Cortisol: is a hormone that is released by the adrenal glands in response to stress. It plays an important role in the body’s stress response system, helping to regulate blood sugar levels, blood pressure, and immune function.
Cortisol levels typically follow a natural rhythm, peaking in the morning and declining throughout the day.
Sleep can have a significant impact on cortisol levels, as sleep and cortisol are closely
intertwined. During sleep, cortisol levels should be low, allowing the body to
rest and recover from the day’s stresses. However, disruptions in sleep
patterns, such as insomnia or sleep deprivation, can lead to higher cortisol levels at night.
Additionally,cortisol levels can also be affected by the timing of sleep. Studies have shown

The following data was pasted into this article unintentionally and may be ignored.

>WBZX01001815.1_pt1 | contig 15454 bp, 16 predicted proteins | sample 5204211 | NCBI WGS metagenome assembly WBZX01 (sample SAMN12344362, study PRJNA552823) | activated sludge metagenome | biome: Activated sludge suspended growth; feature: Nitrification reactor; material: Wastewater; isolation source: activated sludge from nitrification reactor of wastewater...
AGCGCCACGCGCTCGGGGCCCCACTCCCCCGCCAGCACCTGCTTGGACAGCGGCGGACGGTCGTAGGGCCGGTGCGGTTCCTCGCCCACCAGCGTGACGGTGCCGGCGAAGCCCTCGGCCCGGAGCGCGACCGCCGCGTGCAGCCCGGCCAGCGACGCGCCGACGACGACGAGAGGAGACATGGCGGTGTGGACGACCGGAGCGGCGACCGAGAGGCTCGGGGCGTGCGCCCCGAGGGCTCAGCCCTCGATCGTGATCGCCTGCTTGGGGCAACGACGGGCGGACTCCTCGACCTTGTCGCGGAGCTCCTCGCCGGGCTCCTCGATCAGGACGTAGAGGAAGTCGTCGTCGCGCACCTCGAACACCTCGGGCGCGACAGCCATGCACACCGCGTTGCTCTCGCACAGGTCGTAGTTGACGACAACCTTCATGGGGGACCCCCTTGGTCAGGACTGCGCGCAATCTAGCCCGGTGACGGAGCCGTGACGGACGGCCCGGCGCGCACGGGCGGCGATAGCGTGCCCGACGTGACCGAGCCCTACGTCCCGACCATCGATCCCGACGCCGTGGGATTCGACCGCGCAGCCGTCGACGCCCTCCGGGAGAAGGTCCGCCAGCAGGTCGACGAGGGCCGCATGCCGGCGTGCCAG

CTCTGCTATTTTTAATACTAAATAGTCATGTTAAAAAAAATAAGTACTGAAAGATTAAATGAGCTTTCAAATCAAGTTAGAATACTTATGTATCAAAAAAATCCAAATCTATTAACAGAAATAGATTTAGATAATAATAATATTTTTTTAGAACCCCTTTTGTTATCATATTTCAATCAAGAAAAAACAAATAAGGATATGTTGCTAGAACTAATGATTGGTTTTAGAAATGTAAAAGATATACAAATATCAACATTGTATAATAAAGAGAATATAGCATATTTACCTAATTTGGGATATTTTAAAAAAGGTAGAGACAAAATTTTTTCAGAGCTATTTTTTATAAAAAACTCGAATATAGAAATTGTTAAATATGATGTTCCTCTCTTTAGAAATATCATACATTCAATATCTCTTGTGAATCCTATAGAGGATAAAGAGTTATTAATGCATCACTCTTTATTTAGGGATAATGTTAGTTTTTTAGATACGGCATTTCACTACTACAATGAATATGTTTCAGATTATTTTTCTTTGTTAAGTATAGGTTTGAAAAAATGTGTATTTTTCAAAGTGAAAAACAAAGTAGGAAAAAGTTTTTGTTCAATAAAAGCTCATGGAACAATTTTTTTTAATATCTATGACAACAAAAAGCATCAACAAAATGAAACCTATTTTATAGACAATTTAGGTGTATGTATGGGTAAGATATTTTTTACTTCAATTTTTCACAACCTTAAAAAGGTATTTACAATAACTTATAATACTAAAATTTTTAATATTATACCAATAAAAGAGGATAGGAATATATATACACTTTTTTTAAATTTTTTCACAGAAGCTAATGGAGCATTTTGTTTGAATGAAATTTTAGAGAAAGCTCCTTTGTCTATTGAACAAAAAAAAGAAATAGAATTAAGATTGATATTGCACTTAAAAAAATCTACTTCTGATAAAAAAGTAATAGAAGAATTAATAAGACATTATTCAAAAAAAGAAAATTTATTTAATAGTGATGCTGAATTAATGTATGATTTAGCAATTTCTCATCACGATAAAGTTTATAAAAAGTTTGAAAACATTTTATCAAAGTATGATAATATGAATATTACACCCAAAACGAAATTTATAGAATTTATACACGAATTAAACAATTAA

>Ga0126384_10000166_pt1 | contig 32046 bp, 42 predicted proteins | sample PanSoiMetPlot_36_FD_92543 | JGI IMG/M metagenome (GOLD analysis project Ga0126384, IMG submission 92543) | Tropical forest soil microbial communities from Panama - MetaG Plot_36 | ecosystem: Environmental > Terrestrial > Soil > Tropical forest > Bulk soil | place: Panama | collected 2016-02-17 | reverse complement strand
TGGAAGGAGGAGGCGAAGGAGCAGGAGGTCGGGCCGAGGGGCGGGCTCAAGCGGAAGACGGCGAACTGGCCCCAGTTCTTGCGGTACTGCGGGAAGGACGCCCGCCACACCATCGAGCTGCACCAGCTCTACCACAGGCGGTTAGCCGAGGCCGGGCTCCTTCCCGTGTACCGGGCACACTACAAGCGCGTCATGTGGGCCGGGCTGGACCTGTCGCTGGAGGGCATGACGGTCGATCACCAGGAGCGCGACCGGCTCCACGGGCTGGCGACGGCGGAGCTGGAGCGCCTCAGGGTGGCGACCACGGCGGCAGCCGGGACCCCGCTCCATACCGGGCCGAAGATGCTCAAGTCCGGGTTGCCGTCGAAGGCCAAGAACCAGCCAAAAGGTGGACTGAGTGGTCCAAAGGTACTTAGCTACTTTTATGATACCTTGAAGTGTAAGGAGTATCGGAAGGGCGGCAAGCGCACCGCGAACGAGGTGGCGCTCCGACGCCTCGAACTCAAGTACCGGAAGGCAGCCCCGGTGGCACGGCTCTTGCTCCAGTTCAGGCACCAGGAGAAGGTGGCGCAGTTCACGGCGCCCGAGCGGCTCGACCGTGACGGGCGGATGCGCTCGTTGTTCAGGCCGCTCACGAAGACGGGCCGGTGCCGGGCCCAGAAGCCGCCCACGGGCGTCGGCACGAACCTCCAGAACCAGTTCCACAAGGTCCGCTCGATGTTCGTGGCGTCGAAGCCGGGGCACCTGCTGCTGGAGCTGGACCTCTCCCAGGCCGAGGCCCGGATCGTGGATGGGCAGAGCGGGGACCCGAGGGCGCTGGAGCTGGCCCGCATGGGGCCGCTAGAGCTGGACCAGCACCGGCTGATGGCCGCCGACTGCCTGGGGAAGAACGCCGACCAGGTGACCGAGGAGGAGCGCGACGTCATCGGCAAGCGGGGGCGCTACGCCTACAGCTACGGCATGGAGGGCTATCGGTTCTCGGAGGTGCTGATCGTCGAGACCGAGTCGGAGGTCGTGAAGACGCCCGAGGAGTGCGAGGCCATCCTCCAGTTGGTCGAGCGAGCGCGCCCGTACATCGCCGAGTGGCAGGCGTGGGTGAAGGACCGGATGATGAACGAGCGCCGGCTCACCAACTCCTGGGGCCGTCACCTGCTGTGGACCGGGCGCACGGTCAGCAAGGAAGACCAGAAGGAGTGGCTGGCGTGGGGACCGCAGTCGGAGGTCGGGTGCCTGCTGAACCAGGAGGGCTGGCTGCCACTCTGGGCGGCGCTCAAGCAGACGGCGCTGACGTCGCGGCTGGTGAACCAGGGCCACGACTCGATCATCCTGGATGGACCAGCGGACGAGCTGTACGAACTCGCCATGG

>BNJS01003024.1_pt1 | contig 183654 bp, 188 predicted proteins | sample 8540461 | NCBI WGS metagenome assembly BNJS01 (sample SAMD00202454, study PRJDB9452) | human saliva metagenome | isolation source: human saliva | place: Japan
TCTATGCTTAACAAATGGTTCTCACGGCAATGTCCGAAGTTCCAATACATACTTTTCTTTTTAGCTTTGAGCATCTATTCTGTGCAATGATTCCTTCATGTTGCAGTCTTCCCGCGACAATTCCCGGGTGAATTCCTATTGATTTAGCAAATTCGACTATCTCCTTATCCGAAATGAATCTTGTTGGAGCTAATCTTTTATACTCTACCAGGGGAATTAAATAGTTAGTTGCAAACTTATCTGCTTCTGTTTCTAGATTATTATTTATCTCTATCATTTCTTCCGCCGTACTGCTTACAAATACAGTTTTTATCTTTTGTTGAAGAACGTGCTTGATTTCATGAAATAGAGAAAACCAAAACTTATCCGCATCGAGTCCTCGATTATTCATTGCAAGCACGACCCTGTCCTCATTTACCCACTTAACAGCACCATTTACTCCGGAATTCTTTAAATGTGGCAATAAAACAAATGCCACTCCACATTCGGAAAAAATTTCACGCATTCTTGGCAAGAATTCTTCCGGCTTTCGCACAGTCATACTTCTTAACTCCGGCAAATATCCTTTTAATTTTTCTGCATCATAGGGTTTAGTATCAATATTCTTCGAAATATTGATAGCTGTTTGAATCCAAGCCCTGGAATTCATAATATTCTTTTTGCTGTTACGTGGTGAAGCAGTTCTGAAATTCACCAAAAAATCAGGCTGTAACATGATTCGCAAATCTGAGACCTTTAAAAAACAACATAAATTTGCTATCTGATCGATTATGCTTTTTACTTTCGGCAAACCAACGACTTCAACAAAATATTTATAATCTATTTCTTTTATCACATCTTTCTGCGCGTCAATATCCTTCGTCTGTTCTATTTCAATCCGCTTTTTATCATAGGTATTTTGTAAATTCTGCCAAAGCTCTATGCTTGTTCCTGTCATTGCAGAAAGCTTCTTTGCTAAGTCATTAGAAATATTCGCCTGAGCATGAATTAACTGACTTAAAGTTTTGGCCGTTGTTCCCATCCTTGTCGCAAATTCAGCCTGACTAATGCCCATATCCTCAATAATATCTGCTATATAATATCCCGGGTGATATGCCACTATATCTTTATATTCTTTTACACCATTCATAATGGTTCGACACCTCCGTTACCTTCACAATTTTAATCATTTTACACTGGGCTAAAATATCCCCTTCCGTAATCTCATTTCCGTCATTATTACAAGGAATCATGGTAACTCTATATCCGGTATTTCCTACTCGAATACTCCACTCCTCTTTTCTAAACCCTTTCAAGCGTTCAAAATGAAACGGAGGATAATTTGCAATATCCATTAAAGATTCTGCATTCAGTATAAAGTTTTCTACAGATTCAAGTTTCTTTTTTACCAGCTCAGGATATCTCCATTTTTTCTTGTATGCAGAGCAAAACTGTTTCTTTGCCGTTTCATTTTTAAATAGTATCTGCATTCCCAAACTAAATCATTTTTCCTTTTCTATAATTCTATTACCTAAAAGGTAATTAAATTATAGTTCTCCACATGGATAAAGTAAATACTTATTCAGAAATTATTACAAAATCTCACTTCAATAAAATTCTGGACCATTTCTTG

that people who go to bed later and wake up later (i.e. night owls) have higher
cortisol levels in the evening compared to people who go to bed earlier and
wake up earlier (i.e. morning larks).
Chronic sleep deprivation or disturbances can lead to chronically elevated cortisol levels, which can have negative effects on health. High cortisol levels have been linked to a range of health issues, including weight gain, high blood pressure,
immune system suppression, and mood disorders such as depression and anxiety.
Therefore, it is important to prioritize healthy sleep habits to help regulate cortisol levels and maintain overall health. This includes sticking to a regular sleep schedule, creating a relaxing sleep environment, avoiding stimulating activities before bedtime, in addition to addressing any underlying sleep disorders.
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